[Printing-architecture] printers.conf frequently gets truncated to zero length after unclean shutdowns

Michael Sweet msweet at apple.com
Tue Jul 23 16:40:24 UTC 2013


On 2013-07-23, at 10:19 AM, Steve Bergman <sbergman27 at gmail.com> wrote:
> ...
> There is a whole universe of use-cases out there which lies outside of "pristine datacenter" that I'm ever-surprised to see maintainers of various packages acting as though they were oblivious to. (No offense intended; CUPS is far from alone in this particular folly.)

With due respect, having worked on everything from bare bones 8-bit controllers through high-end multi-CPU/core servers/workstations,  I am well aware of such "real world" situations and the (often unrealistic) expectations involved.

> Obviously, we need to do some real life bench-marking, looking at the effect of proper fsyncs of printers.conf on performance.

Such benchmarks have already (but unintentionally) been done with similar-sized files on live OS X systems in the field.  The result of calling fsync caused delays of several seconds in all applications for several million affected users.

> I have a suitable real life retail server that handles receipt printing and display poles for 9 to 15 retail stores, depending upon the time of year. This time of year, I see about 2000 print jobs per hour during business hours. I'll patch the CUPS in RHEL6.4 based upon Eric's original suggestion in the bug report and see how it performs. (If anyone would prefer that I use another patch, I'd be happy to do that, too.)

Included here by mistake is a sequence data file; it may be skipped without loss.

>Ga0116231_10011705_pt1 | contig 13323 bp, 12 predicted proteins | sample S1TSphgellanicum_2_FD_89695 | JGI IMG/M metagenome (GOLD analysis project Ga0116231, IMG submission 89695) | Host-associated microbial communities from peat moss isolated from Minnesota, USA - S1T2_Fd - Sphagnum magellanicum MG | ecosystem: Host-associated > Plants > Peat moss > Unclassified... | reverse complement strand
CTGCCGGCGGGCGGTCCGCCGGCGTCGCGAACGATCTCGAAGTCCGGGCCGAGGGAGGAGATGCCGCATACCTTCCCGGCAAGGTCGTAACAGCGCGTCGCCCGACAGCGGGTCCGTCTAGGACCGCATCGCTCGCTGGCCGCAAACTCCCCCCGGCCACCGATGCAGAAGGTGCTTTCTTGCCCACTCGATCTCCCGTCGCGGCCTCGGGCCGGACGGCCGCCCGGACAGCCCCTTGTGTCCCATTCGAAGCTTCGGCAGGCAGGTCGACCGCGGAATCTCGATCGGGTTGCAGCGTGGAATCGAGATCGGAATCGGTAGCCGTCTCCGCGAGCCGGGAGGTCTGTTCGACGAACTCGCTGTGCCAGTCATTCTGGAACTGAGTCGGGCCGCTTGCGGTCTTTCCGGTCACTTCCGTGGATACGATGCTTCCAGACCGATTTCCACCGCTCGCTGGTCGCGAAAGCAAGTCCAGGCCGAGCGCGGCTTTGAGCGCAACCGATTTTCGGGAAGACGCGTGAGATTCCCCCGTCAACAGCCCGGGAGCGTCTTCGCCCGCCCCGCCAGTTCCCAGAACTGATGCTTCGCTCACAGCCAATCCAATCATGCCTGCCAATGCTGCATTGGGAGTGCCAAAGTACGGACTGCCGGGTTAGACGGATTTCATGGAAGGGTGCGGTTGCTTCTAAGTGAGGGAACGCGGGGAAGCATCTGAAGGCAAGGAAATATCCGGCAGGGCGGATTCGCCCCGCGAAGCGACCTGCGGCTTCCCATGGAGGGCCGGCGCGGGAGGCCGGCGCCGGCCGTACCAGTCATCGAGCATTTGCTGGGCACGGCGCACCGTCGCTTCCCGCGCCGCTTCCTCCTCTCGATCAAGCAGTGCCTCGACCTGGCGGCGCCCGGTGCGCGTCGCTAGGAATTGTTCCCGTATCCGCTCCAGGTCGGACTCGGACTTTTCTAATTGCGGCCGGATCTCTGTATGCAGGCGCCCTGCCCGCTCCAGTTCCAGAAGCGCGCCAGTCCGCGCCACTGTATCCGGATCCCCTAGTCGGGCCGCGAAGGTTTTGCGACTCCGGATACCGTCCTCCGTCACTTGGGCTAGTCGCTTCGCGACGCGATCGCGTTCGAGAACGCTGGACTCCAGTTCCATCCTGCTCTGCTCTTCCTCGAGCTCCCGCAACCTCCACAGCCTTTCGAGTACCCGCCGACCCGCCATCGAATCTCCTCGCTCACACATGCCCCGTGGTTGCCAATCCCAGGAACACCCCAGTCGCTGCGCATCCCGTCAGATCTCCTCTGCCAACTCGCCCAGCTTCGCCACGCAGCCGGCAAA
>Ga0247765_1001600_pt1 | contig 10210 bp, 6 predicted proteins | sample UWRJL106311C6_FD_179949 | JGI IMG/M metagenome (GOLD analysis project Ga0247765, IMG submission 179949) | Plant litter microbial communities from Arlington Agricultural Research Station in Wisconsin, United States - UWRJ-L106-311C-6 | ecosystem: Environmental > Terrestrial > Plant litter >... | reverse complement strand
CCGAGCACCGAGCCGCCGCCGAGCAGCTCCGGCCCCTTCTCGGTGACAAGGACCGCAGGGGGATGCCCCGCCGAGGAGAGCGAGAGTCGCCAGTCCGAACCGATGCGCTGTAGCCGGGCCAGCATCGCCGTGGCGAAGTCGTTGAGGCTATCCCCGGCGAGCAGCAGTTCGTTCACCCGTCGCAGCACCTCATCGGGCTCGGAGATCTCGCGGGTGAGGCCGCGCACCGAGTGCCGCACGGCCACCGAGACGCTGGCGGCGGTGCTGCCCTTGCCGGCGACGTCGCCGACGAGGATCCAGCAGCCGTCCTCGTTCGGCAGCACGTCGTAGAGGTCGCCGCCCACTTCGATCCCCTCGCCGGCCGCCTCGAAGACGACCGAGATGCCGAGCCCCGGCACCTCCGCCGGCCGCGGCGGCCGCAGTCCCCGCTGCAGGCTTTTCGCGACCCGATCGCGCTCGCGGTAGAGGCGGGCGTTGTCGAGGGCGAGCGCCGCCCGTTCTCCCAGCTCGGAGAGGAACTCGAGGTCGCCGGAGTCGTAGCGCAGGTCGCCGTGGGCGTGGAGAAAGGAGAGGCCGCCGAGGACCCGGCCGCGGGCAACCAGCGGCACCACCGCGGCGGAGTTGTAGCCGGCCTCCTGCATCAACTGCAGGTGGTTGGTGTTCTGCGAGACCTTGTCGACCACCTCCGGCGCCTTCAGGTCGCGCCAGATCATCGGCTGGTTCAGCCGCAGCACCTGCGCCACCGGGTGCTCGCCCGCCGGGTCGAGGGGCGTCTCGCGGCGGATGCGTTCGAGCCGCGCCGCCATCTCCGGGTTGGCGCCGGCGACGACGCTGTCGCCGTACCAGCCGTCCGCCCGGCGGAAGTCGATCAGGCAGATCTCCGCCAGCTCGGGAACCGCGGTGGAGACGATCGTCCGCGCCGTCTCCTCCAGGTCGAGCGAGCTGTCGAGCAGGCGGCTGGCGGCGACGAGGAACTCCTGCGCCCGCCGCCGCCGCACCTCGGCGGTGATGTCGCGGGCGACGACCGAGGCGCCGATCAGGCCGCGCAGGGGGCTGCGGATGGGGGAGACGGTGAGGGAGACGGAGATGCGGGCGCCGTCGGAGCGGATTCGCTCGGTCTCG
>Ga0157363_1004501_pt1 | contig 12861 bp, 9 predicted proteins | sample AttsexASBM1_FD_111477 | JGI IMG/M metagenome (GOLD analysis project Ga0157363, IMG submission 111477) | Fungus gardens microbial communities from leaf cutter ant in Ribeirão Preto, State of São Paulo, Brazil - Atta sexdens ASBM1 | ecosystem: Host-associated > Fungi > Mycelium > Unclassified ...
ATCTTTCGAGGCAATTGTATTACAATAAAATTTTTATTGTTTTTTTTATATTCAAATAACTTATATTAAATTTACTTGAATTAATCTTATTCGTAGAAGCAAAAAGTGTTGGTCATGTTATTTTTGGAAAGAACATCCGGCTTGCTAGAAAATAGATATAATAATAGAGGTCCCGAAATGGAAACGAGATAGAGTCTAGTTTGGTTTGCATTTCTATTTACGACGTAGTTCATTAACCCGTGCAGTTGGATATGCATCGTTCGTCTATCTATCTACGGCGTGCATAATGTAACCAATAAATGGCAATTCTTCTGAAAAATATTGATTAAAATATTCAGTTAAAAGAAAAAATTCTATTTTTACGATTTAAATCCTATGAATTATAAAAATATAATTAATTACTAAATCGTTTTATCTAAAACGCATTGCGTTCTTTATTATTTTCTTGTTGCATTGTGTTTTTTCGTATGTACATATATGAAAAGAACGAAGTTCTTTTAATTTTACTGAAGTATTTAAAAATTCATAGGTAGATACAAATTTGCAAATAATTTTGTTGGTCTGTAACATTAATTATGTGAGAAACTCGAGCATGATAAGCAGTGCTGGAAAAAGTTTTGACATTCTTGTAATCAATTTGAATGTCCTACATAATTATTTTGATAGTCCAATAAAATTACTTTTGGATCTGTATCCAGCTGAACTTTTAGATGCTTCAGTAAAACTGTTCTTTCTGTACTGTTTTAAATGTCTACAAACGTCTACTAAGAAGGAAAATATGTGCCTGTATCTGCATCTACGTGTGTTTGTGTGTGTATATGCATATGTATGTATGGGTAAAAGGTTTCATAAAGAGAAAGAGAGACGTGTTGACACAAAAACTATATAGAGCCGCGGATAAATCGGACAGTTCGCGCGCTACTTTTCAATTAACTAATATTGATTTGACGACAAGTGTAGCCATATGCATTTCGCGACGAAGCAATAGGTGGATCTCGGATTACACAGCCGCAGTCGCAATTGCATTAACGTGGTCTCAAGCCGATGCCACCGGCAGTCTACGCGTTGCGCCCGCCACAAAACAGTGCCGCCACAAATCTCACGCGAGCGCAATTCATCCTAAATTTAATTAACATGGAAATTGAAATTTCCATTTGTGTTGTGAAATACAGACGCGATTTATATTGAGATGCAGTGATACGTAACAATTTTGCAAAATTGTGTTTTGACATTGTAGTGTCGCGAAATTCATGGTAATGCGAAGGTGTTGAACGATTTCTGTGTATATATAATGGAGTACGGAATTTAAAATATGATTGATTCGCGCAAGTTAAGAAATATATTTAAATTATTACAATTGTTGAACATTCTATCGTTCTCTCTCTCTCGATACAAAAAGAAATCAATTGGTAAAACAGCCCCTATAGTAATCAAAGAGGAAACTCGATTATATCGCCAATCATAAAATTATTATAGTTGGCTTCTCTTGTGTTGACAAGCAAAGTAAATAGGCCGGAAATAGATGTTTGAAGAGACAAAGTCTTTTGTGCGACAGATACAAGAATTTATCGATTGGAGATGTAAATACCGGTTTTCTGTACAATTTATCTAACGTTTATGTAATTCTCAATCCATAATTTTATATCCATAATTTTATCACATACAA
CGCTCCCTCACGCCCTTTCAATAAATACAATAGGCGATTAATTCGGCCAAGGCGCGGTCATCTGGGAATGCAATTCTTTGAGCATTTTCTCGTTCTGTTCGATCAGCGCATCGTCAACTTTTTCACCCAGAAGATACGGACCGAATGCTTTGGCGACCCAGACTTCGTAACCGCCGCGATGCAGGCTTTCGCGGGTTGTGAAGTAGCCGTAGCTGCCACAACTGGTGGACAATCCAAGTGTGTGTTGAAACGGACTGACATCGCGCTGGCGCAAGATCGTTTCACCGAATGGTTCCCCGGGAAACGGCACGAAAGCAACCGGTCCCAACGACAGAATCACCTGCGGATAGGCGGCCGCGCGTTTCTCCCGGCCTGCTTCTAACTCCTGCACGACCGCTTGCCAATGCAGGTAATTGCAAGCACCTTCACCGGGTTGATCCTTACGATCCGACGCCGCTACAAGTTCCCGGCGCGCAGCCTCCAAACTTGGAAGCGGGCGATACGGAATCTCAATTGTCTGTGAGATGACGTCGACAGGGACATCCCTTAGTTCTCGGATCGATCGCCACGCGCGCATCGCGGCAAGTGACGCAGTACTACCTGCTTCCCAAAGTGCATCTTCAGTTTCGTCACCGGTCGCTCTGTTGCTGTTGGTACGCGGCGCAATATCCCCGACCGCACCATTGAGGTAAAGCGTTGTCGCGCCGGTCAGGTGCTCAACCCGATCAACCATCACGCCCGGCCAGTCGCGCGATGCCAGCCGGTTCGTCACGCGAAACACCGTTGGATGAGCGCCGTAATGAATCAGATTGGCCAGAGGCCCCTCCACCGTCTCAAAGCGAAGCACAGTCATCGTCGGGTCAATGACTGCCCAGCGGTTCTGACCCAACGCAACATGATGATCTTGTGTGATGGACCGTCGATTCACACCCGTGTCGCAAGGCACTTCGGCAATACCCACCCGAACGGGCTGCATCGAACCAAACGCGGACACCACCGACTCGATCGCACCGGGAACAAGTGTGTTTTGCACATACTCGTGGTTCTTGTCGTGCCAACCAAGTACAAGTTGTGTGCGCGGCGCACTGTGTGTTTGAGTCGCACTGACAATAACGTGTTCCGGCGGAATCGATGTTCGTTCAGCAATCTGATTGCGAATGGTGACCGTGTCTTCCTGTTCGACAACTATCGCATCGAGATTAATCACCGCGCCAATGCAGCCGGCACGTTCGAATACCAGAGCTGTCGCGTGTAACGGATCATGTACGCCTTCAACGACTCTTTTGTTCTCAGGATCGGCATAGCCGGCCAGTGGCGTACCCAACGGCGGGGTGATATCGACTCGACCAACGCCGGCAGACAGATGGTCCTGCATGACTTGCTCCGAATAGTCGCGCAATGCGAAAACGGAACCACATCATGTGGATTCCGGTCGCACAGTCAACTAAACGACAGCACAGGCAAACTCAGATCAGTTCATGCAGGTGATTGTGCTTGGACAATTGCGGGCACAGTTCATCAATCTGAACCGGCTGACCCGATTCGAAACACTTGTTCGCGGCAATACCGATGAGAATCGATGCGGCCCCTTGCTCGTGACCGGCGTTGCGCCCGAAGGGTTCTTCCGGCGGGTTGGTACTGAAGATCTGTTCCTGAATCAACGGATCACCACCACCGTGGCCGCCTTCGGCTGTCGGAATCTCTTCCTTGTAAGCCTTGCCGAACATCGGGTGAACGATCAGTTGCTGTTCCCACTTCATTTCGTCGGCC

Good luck.

>From our own experience, calling fsync on a file on a network file system resulted in sporadic, long-duration delays (up to 60 seconds in our testing) while local spinning disks tended to be in the 1-2 second range.  SSDs actually had slightly longer delays depending on how much data was buffered up...


>From the perspective of what is coming for future versions of CUPS, we *are* moving to a multi-threaded implementation to eliminate any blocking issues that prevent users from spooling jobs or getting capabilities or status.  We will also be separating state from configuration so that the configuration files are updated less often than the status files, and the loss of the status files can be easily recovered from.

Michael Sweet, Senior Printing System Engineer, PWG Chair

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